Yvonne Losos de Muñiz & Liebling II Make Olympian Effort to Qualify for London

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Yvonne Losos de Muñiz and Liebling II. © 2012 Ken Braddick/dressage-news.com

By KENNETH J. BRADDICK

Yvonne Losos de Muñiz and Liebling II have flown across the United States for a single horse show in a last ditch attempt to qualify as the first equestrian from the Dominican Republic in the Olympic Games.

Yvonne, a mother of two children, and the 15-year-old Holsteiner gelding by Lorentin I will compete in the Mid-Winter Dressage Fair World Cup event in the Los Angeles suburb of Burbank.

It is the last opportunity for the pair to earn enough points to overtake Brazil’s Luíza Tavares de Almeida on Samba ahead of the Mar. 1 qualifying deadline.

The competition at Burbank will be tough. Olympians Steffen Peters on Legolas and Günter Seidel on Fandango and seasoned international riders Kathleen Raine on Breanna and Jan Ebeling with Rafalca.

And the competition for the Olympics in the group covering Central and South America is something of a David and Goliath contest.

The Dominican Republic’s 10 million people share a Central American island with Haiti and has gross national product of just $93 billion. Brazil has abundant natural resources, a population of 205 million and gross national product of almost $2.3 trillion.

Brazil did not qualify a team for London, but the leading combination for the 2016 Olympic host is Luíza and the Lusitano stallion now aged 13 that she competed at the 2008 Olymics. Luíza is leading the Olympic rankings for the regional group.

At the last minute, Brazil staged a CDI3* in São Paulo this weekend with three Brazilian judges, Salim Nigri, Claudia Moreira de Mesquita and Sabine Windisch Bilton; French-Brazilian Marietta Almasy and Cesar Lopardo Grana of Argentina.

Luiza Almeida on Samba at the 2008 Beijing Olympic Games. © Ken Braddick/dressage-news.com

Yvonne won individual bronze medals at the 2003 Pan American Games in her homeland and the 2007 Pan Ams in Rio de Janiero, and competed at the Pan Ams in Guadalajara, Mexico, last year. Those championships are at small tour.

She based herself in Wellington with easy access to the 11 CDI competitions in Palm Beach over three months of the winter circuit in an effort to win the single individual slot from Central and South America.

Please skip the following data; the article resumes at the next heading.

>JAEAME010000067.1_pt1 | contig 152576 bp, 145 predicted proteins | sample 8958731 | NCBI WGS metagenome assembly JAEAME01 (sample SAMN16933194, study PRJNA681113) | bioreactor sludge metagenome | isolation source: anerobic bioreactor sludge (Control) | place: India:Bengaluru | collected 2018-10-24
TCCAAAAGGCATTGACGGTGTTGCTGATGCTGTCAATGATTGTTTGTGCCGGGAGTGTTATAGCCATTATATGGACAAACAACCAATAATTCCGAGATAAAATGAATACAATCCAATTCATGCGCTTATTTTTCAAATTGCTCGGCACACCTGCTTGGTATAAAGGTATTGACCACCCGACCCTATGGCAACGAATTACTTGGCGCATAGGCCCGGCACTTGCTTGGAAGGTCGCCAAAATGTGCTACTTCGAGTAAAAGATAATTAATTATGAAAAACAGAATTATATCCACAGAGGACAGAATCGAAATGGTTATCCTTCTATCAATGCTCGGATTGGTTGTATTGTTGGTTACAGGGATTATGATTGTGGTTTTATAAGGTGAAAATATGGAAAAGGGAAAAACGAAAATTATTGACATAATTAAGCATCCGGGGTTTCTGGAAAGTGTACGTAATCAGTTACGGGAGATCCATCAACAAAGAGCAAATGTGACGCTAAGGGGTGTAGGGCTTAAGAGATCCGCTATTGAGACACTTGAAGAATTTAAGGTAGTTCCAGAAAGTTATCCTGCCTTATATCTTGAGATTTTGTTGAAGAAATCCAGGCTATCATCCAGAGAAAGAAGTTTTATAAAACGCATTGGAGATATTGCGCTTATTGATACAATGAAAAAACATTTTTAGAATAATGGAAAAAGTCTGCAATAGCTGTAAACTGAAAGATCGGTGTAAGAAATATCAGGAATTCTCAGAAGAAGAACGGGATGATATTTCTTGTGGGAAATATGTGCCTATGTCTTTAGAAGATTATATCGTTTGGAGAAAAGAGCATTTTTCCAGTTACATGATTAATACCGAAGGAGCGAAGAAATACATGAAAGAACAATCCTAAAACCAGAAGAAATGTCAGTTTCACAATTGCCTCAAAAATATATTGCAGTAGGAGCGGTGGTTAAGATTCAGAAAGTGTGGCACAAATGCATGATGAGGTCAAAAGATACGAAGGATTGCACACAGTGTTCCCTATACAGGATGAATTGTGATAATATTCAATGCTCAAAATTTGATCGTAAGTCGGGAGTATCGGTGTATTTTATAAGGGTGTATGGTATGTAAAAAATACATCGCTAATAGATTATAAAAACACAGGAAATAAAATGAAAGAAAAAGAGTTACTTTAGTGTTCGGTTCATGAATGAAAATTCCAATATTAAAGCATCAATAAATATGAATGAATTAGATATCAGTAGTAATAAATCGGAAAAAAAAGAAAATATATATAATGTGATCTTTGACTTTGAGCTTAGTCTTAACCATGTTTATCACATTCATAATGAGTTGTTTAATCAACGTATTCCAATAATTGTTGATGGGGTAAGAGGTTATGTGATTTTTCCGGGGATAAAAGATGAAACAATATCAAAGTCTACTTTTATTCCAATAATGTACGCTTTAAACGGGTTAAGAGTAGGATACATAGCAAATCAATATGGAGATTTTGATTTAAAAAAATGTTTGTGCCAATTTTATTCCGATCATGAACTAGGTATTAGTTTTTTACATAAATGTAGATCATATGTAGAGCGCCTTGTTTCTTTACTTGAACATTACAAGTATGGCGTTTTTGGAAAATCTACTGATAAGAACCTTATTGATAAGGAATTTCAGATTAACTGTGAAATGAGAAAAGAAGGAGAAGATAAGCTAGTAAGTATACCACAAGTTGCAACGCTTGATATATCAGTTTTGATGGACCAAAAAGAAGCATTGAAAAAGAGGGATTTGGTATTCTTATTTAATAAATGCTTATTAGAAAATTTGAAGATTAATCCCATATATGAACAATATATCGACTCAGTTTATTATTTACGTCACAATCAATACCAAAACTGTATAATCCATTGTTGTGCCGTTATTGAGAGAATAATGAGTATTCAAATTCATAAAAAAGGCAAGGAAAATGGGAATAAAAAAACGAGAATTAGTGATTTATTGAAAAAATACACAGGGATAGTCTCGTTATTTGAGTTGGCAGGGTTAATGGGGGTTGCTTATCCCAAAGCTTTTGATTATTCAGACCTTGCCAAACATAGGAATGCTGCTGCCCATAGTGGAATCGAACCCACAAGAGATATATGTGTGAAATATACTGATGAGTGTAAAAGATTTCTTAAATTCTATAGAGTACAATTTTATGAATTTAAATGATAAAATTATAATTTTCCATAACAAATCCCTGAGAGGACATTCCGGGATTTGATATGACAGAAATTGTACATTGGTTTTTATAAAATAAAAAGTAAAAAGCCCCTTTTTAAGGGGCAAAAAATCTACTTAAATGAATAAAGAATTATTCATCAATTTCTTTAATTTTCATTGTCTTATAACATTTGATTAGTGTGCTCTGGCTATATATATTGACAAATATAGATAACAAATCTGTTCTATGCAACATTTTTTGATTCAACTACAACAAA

The judges in Burbank are Cara Whitham of Canada, Linda Zang and Jane Ayers of the United States, Jean-Michele Roudier of France and Eddy de Wolff of The Netherlands.

Liebling won team silver for Great Britain at the 2009 European Championships when ridden by Carl Hester, then was bought by John Risley to compete for Canada as a prospective World Equestrian Games mount. But after disappointing results in early 2010, the horse was returned to Carl who then rode the gelding on the British team at the WEG in Kentucky and a second silver medal.

The horse had been at Carl’s farm in England since WEG when Yvonne and her husband, Eduardo, worked out a partnership with John Risley late last year.

Liebling arrived in Wellington in mid-December and a month later Yvonne rode the horse in its first competition since the WEG.

Since that fist start and advice from Carl to trust her instincts, Liebling has improved under pressure, seeming to be fresher and is now working “brilliantly,” said the 44-year-old mother who has a son in college and a 12-year-old daughter.

“I’ve never had a horse improve so much on such a tough schedule,” she said of the decision to make the 2,340-mile (3,765km) cross country trip. “If it had started to go down I would not have pushed so hard, but he’s getting better and it seems insane not to try.

“I talked to Carl and he said, ‘He can handle the trip; he’s a pro. Go for it!’

“This has been a huge sacrifice, so hard financially, physically and emotionally.

“My family has been great. There has been no time to go home, and they have made the effort to come up to me.

“They want it as much as I do.

“That’s why I need to go to California. I won’t give up until the bitter end.”